Dementia can affect all aspects of a person’s life, as well as their family’s. Even if you have suspected for a while that you or someone you love might have dementia, the diagnosis may come as a shock. People with dementia shouldn’t simply stop doing what they enjoy in life; instead, they should try to remain as independent as possible and continue to enjoy their usual activities.
However, the symptoms of dementia will usually get gradually worse. How quickly this occurs will depend on the general health of the person with dementia and on the type of dementia they have. Over time, people with dementia will need help to cope, or may need residential care in a home. It is natural to feel worried about the future, but you are not alone – whether you have dementia or you care for someone with the condition. NHS social services and voluntary organisations can provide advice and support to help you and your family.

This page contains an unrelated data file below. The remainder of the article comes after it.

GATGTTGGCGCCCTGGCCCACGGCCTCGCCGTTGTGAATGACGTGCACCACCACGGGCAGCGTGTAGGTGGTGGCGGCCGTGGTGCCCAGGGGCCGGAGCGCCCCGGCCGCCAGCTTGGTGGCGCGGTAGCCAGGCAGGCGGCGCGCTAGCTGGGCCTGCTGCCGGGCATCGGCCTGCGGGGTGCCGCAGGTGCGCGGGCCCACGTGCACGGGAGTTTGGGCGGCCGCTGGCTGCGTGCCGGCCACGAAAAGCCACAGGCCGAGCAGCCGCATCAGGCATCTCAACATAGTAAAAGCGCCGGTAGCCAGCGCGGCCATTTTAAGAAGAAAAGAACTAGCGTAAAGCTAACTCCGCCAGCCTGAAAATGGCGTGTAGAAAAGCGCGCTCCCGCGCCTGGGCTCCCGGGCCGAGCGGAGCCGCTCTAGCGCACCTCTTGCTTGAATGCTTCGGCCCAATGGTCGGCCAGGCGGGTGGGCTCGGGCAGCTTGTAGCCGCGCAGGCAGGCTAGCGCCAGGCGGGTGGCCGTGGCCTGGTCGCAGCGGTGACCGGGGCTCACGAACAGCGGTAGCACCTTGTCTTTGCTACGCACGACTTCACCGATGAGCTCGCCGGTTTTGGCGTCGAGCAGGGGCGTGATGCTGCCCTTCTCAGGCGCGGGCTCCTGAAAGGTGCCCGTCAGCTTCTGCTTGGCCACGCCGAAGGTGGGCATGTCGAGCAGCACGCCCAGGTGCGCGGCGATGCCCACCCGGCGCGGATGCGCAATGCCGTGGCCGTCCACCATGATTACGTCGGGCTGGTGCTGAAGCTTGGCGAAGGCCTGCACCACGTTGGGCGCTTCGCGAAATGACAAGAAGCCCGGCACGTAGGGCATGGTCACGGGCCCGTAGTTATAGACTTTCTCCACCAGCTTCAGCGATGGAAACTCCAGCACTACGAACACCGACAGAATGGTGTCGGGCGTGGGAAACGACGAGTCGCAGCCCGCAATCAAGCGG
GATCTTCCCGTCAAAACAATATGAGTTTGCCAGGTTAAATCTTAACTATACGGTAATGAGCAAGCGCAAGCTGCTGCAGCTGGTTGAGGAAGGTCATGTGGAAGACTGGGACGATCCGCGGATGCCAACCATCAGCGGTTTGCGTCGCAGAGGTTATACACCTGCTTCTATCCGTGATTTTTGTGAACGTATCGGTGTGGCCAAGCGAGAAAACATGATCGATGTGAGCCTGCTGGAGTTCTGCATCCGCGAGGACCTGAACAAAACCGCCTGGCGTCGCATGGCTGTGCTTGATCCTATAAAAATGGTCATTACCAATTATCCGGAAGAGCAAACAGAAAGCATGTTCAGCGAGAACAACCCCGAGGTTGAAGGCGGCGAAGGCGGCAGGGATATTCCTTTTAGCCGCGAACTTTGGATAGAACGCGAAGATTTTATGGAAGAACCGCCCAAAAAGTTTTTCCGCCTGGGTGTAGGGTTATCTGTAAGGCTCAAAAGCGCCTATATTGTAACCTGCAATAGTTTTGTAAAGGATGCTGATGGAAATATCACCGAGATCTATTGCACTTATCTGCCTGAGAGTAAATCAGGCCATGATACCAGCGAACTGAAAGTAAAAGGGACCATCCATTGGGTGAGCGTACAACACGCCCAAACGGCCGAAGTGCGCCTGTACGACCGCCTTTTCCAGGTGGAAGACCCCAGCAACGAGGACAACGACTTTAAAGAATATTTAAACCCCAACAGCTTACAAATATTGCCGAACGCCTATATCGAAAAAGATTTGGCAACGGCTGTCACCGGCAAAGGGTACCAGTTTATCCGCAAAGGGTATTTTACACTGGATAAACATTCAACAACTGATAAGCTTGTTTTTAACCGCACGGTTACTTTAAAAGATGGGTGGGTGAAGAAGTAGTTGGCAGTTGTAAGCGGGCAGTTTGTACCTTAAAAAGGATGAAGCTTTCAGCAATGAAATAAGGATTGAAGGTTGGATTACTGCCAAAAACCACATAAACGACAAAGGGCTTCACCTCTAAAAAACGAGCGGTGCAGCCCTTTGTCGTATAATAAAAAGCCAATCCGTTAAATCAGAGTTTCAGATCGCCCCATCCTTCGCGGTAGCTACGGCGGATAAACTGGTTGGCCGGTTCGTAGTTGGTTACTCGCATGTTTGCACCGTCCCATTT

If you’re becoming increasingly forgetful, particularly if you’re over the age of 65, it may be a good idea to talk to your GP about the early signs of dementia. As you get older, you may find that memory loss becomes a problem. It’s normal for your memory to be affected by age, stress, tiredness, or certain illnesses and medications. This can be annoying if it happens occasionally, but if it’s affecting your daily life or is worrying you or someone you know, you should seek help from your GP.